While 2015 has been the breakout many have long anticipated, I'd argue Young Josef is still not ready to take the fight to the likes of Will Power, Scott Dixon, Juan Pablo Montoya, etc. on a week-to-week basis. While there are a few things I can cite, one clear one is Newgarden's qualifying, in which he has a mere one top-5 finish (Barber).
Power, for example, has led 7 of 10 races in 2015, Newgarden only 2. Also, Power has started first or second in 9 of 10 2015 races. While the 2014 champion's qualifying record matches that of anyone who has ever raced Indy cars, it is indicative of an area in which Newgarden still needs to improve to take that next step.
|The Indy Lights start was exciting. The same cannot be said about the IndyCar start, but it was safe|
I get that there was some disappointment over the single-file start for Sunday's race. Personally, I'd offer that standing starts are the way to go for any road or street course, but that's a different subject. Clearly, starting a motor race single-file is less than ideal, and this particular start was relatively ragged.
However, given the wet, the very tight turn 1 at Exhibition Place, and the fact the Toronto race historically has been something of a demolition derby, I agreed with the decision by Race Control to employ the single-file start. Simply put, the single-file start GOT THE RACE GOING, and got it going without incident. And ultimately, that decision probably helped produce the quality show we saw.
As for quality wet-weather driving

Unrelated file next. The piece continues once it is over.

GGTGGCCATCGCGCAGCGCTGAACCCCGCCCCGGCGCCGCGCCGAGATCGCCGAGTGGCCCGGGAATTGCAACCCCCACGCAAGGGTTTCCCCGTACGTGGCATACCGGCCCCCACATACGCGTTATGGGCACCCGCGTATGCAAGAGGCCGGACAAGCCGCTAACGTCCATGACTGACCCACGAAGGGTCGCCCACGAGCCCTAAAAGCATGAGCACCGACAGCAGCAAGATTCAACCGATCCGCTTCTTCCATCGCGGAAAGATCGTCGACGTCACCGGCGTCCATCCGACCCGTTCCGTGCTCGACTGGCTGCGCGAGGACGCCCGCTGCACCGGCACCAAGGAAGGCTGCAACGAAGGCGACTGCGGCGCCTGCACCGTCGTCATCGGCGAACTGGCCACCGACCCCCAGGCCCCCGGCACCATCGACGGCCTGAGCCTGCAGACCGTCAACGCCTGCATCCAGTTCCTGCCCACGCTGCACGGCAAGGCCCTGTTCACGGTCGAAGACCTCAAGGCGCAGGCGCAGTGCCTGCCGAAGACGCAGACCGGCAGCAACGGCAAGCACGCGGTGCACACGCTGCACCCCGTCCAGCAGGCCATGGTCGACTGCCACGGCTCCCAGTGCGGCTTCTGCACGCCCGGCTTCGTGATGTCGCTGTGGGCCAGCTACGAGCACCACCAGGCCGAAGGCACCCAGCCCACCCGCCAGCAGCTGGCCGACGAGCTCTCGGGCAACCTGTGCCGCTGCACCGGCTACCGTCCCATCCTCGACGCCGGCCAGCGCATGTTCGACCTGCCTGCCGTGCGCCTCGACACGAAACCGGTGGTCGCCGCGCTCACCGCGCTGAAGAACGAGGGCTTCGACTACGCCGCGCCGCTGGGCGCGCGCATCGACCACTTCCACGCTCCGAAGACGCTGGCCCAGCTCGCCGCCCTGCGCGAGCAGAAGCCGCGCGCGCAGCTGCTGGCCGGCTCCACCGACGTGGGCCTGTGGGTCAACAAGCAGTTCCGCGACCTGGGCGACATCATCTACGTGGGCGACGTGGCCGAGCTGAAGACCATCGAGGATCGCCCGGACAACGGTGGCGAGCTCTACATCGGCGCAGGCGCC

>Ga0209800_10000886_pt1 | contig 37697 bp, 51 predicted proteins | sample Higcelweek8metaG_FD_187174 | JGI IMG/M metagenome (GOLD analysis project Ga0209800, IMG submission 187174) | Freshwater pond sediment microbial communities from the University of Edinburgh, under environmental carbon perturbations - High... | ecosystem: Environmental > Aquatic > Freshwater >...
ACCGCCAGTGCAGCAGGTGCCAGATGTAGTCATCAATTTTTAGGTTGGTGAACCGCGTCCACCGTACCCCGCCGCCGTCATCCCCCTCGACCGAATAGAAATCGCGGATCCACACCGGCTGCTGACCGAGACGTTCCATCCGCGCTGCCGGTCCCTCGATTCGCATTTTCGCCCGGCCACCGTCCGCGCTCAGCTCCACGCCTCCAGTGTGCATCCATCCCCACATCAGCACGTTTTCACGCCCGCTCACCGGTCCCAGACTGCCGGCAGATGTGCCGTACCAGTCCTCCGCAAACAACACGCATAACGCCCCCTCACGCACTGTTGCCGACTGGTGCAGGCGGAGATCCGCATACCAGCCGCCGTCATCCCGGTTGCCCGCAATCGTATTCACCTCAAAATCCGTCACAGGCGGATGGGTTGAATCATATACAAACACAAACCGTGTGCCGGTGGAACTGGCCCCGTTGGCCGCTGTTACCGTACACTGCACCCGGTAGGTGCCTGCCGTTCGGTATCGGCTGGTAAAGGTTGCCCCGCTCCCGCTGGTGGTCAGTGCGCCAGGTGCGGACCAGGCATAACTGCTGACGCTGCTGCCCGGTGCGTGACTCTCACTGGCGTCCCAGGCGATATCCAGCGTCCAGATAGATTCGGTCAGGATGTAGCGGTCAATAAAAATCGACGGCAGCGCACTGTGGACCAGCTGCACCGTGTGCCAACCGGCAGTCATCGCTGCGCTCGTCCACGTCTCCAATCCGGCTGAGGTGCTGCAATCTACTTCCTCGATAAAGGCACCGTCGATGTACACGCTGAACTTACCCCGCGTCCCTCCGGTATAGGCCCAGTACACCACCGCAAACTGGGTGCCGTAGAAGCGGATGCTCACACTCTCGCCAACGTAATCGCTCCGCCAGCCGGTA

Sunday's Indy Lights Presented by Cooper Tires Race 2 was run in very wet conditions. There were numerous spins and instances of over-exuberance, as you might expect from a development series in such weather. Ultimately, all but two drivers managed to run the race without incident.
As their competitors regularly spun, ran into each other, and generally made a mess of things Spencer Pigot, who won both Lights races and championship leader Jack Harvey, who finished second both days, never put one wheel wrong. The two ran fast in the parts of the track they could find speed and tip-toed through the slippery parts. Ultimately, Pigot and Harvey both finished more than a minute ahead of third-place Ed Jones, making it very clear who the best drivers on the track were.
|Nelson Piquet Jr.|
Formula E championship leader Nelson Piquet Jr. was running every bit as well as Pigot and Harvey Sunday, when he was taken out of the race for a second straight day. The Brazilian of course started from pole Saturday and was taken out of the lead as R.C. Enerson made contact, resulting in a spectacular crash. With some better fortune, it very easily could have been a double-podium weekend for Piquet.
At the very least, I applaud Piquet for jumping at the opportunity to fill in for Carlin regular Max Chilton, who was at the 24 Hours of Le Mans. Whereas others might have “big-timed" the notion of driving in a junior series, and I doubt he was paid a king's ransom to drive Indy Lights, Piquet once again showed himself to be one of the more diverse drivers of this era.
And when you think that Piquet was on the podium two weeks ago in the Fort Lauderdale Red Bull Global Rallycross race, won the Moscow ePrix a week later, won the Lights' pole Saturday having never driven the car prior to Friday, and could win the Formula E championship next weekend in London, I have to ask: is anyone currently driving race cars better than Piquet?
RACER's Robin Miller wrote a very compelling article Monday about the toll the current condensed schedule takes on people on IndyCar teams. Did anyone also notice, there was an article discussing the subject on IndyCar.com Wednesday. Interesting!